Tag Archives: hardware

Joys of Computers

The first rule of computing is to RTFM. The lesser known but equally important corollary to that rule is to be sure you are reading the right manual. If I had remembered that, I could have saved myself 3 hours of frustration this evening.

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The Xbox is Dead, Long Live the Xbox!

Which is to say, our Xbox died the other night mid-game, taking with it our beloved XBMC. This evening we broke down, bought a replacement and I’m setting it up right now. Wheee!

Mixed Day

This afternoon while I was home for lunch, I noticed that SuSEWatcher was showing this icon: There are new security updates available; hardware detection is idle.

This means that there are new security updates available. I launched YOU to get the new updates and noticed it was an updated kernel. I didn’t think much beyond that and let YOU do it’s thing. But after I rebooted I couldn’t get into my Linux install; it looks like some of the kernel modules didn’t get installed correctly. Specifically the one for the filesystem that my harddrive is formatted in. *grumpf* I’m doing research online to figure out how to revert back to a previous kernel to fix this.

That was the bad news. The good news is I got a bit ornery with my iPod not syncing with iTunes & fought with it again. After getting several BSODs, I just randomly decided to plug the iPod back into the onboard firewire port and for whatever reason it worked! Wheee! Now if I could just get my Linux install fixed; I’d be a happy camper…. At least until the next computer screw up!

Is it just me?

As I’ve mentioned before I run SuSE Linux 9.0 Pro for my desktop OS. My PC is one that I home-built with a bit of help from my local hardware guru (Eric). For my video card, I’ve got a BFG GeForce 5600 SE (or was did they call it an Ultra? *shrug*) with 256MB of Video RAM. I’m subscribed to the SuSE-Linux-e mailing list and it seems that I frequently see messages coming into the list about people having all sorts of problems installing the NVidia video card drivers. Now, I know that you can supposedly get the newest drivers from SuSE via YOU and that NVidia has some special instructions for SuSE users on their linux driver download page but really what’s all the fuss about? The first time I installed the drivers the special instructions were out of date and YOU wasn’t showing the current driver; so this is what I did then and do everytime I need to install the NVIDIA drivers1:

  1. Hit Crtl-Alt-F1 to get a text console.
  2. Logged on to my system as root.
  3. Typed in init 3.
  4. Waited for my system to finish rebooting into text-only mode2
  5. Once I’m in text-only mode and logged in as root; if I haven’t downloaded the newest driver yet, I fire up lynx go to NVIDIA’s site and get the driver.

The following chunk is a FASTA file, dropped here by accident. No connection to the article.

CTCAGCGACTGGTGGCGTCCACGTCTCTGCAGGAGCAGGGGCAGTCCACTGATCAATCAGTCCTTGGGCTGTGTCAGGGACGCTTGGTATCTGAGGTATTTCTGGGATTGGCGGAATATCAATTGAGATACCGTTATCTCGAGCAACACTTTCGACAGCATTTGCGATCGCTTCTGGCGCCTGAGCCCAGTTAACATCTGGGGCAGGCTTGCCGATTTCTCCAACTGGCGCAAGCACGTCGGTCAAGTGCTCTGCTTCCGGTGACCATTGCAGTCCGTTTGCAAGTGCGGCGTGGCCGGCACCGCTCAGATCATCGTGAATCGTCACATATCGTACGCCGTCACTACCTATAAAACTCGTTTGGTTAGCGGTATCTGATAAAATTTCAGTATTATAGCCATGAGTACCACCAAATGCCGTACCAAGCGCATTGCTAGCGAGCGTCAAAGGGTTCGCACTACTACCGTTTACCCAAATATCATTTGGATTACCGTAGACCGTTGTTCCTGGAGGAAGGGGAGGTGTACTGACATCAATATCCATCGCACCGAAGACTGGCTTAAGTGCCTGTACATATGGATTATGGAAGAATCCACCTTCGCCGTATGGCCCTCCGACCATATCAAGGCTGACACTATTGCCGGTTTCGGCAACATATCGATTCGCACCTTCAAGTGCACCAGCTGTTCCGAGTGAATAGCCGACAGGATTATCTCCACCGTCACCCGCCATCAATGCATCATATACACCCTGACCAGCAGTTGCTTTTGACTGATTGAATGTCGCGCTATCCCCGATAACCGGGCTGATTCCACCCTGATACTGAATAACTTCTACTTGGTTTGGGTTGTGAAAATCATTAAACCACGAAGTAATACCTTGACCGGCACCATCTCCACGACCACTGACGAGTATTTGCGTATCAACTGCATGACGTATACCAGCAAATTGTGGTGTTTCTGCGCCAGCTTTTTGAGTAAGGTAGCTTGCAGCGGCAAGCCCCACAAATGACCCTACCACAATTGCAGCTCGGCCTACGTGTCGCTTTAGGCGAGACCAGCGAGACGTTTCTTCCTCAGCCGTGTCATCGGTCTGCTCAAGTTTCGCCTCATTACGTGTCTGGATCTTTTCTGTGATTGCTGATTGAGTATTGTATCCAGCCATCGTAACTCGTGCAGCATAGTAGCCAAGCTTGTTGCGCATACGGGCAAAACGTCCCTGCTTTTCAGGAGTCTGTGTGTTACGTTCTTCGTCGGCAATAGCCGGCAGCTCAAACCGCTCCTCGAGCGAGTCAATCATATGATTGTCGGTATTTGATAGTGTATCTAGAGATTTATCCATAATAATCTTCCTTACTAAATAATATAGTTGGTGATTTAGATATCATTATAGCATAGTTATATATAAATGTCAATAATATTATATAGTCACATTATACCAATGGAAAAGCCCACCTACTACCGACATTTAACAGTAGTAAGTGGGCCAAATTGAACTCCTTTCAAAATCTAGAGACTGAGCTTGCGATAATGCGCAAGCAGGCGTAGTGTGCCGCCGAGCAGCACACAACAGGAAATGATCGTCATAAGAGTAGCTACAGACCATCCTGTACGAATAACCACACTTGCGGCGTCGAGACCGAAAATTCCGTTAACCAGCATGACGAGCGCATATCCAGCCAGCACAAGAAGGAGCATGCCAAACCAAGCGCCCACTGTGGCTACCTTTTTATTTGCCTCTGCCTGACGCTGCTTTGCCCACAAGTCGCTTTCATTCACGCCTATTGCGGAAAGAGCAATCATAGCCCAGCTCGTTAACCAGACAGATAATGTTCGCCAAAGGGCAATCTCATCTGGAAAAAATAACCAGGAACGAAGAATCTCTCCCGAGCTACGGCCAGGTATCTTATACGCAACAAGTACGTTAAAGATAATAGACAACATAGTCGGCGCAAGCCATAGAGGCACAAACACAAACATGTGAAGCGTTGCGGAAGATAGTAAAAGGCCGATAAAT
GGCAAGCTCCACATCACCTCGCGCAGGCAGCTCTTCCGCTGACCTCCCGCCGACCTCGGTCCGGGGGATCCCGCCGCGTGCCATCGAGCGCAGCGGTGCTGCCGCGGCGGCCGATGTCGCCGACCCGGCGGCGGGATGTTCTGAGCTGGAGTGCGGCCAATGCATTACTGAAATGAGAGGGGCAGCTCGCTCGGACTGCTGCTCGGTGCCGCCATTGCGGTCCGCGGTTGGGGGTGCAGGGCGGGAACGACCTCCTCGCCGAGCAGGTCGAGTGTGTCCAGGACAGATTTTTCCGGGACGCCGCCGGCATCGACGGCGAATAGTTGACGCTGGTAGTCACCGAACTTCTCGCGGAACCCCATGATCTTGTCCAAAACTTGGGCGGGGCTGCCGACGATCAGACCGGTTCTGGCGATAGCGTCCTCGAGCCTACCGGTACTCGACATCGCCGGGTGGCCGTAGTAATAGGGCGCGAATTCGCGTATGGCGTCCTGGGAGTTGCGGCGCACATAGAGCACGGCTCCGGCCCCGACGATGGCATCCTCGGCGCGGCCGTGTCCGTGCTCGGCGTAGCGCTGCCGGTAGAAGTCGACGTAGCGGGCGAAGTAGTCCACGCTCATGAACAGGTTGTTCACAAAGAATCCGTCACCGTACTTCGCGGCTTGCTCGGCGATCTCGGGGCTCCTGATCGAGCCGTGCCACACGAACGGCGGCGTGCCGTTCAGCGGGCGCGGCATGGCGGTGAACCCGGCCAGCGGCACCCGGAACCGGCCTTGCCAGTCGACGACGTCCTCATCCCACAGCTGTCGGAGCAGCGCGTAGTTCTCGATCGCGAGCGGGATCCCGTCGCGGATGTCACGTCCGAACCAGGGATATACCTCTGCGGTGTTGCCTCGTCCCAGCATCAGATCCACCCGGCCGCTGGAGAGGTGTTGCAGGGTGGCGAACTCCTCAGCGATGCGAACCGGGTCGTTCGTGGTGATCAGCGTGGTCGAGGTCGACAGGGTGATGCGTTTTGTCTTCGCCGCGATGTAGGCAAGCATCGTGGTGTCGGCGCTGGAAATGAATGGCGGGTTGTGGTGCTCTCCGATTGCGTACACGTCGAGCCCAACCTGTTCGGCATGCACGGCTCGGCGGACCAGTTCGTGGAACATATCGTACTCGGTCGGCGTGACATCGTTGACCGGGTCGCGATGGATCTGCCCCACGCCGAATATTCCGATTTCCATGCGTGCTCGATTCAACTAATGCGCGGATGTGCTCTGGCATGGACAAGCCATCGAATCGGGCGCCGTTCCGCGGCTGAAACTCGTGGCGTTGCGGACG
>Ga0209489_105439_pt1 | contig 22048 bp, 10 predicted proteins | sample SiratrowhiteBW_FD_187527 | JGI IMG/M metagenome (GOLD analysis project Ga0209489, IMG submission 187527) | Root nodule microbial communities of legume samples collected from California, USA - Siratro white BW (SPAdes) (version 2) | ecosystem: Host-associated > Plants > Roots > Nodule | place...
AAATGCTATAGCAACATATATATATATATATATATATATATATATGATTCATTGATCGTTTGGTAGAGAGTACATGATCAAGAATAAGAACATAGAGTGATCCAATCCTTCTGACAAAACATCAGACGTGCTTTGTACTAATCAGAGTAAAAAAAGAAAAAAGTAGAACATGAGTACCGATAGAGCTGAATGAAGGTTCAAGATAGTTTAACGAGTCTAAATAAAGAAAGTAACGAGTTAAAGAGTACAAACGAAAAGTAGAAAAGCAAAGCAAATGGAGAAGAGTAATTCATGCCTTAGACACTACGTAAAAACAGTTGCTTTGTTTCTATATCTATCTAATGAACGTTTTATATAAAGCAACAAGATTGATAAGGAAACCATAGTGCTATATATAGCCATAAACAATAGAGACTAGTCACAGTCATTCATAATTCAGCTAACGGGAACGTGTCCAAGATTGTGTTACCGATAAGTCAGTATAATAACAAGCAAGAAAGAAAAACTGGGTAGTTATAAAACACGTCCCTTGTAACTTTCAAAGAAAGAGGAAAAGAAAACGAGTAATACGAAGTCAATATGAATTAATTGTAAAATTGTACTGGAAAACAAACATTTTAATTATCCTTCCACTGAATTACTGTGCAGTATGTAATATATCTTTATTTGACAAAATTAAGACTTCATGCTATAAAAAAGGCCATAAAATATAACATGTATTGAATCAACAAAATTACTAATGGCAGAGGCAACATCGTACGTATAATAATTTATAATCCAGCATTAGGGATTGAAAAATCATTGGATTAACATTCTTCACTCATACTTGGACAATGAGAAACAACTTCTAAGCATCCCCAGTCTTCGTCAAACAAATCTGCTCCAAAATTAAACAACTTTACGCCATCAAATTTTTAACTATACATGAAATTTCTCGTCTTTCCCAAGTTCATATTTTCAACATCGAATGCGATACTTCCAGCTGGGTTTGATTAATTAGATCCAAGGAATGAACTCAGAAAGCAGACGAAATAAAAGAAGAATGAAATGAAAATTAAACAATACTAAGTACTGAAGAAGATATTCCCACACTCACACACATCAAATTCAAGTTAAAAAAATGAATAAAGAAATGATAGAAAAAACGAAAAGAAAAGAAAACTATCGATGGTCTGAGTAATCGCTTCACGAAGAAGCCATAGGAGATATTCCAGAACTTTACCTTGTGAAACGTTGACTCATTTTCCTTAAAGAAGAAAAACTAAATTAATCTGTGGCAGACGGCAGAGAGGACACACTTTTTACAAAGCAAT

6. Once I have the driver, I exit lynx (if necessary) and then type sh ./NIVIDA-Linux-x86-1.0-XXXX-pkg1.run, where XXXX is the version of the driver.
  7. This launches NVIDIA’s special driver installer and I follow all the prompts in it. Their installer will check to see if it can download some extra files that it might be able to use instead of compiling them on the fly, but those files have yet to be out there. Then it works its magic and drops me back to the prompt.3
  8. Back at the prompt, I type sax2. This launches SuSE’s utility for configuring your video card and monitor settings.
  9. I go into the monitor settings and confirm that it’s detecting my monitor correctly (it has every time so far).
  10. Then I go into the video card settings and reselect my card. sax2 always defaults my card to the nv driver and it needs to be the driver for my specific card.
  11. After reselecting my card, I setup my display settings (24-bit color at 1600×12004).
  12. Once I’m satisfied with all my settings; I click Finish.
  13. sax2 then prompts me to see if I want to test my settings before I accept them and I click Yes.
  14. I think it’s while I’m in this test mode that sax2 allows me to adjust the how big of an image that my video card throws onto the monitor. Not the resolution but the actual displayed image; a software version of the controls on the bottom of the monitor that allow you to adjust the image size, orientation and what not. I use sax2 to adjust my screen until the display is centered and fits completely on my monitor (no cut-off edges).
  15. Then I click Ok.
  16. This throws me back to the prompt where I type reboot -n.
  17. When my system comes back up; the new drivers are installed and I’m back in runlevel 5 (graphical, multi-user). Everything looks sharp and my 3D stuff works. End of story. It sounds more complicated than it actually is but from what I’ve been reading on the mailing list; this sure beats the stuffing out of how other people do it. 🙂

1 I’m writing these instructions up from memory so there’s no guarantee that they’re 100% accurate; however they should be close enough for most people to figure out what they’re doing.
2 For some reason my system always hangs at one point during this process; I think it’s while it’s trying to shut down a specific process but the name of that process currently is eluding my memory. When I get to that point, I just hit Crtl-C and my PC will skip past the bad process.
3 Newer versions of the Nvidia driver complain that my kernel was built with RIVAFB support and say that if the RIVAFB module gets loaded that it’ll cause me problems but I just ignore that because I know the module never gets loaded. One of these days, I’ll have to figure out how to reconfigure my kernel so that support isn’t in there. *shrug* That’s a project for another time.
4 Why yes, I do love having a 21″ monitor. *shameless grin*

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